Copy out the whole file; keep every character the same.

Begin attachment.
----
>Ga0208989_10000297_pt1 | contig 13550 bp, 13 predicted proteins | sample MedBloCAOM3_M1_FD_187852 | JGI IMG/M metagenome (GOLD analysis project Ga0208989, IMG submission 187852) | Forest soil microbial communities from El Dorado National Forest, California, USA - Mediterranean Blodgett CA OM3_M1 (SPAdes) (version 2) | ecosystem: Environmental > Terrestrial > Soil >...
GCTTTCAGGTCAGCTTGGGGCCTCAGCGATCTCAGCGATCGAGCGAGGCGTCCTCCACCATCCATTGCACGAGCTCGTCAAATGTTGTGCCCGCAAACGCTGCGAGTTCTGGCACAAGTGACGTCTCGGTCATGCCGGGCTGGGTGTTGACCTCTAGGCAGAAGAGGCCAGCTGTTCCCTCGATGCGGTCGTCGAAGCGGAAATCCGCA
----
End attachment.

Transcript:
>Ga0208989_10000297_pt1 | contig 13550 bp, 13 predicted proteins | sample MedBloCAOM3_M1_FD_187852 | JGI IMG/M metagenome (GOLD analysis project Ga0208989, IMG submission 187852) | Forest soil microbial communities from El Dorado National Forest, California, USA - Mediterranean Blodgett CA OM3_M1 (SPAdes) (version 2) | ecosystem: Environmental > Terrestrial > Soil >...
GCTTTCAGGTCAGCTTGGGGCCTCAGCGATCTCAGCGATCGAGCGAGGCGTCCTCCACCATCCATTGCACGAGCTCGTCAAATGTTGTGCCCGCAAACGCTGCGAGTTCTGGCACAAGTGACGTCTCGGTCATGCCGGGCTGGGTGTTGACCTCTAGGCAGAAGAGGCCAGCTGTTCCCTCGATGCGGTCGTCGAAGCGGAAATCCGCA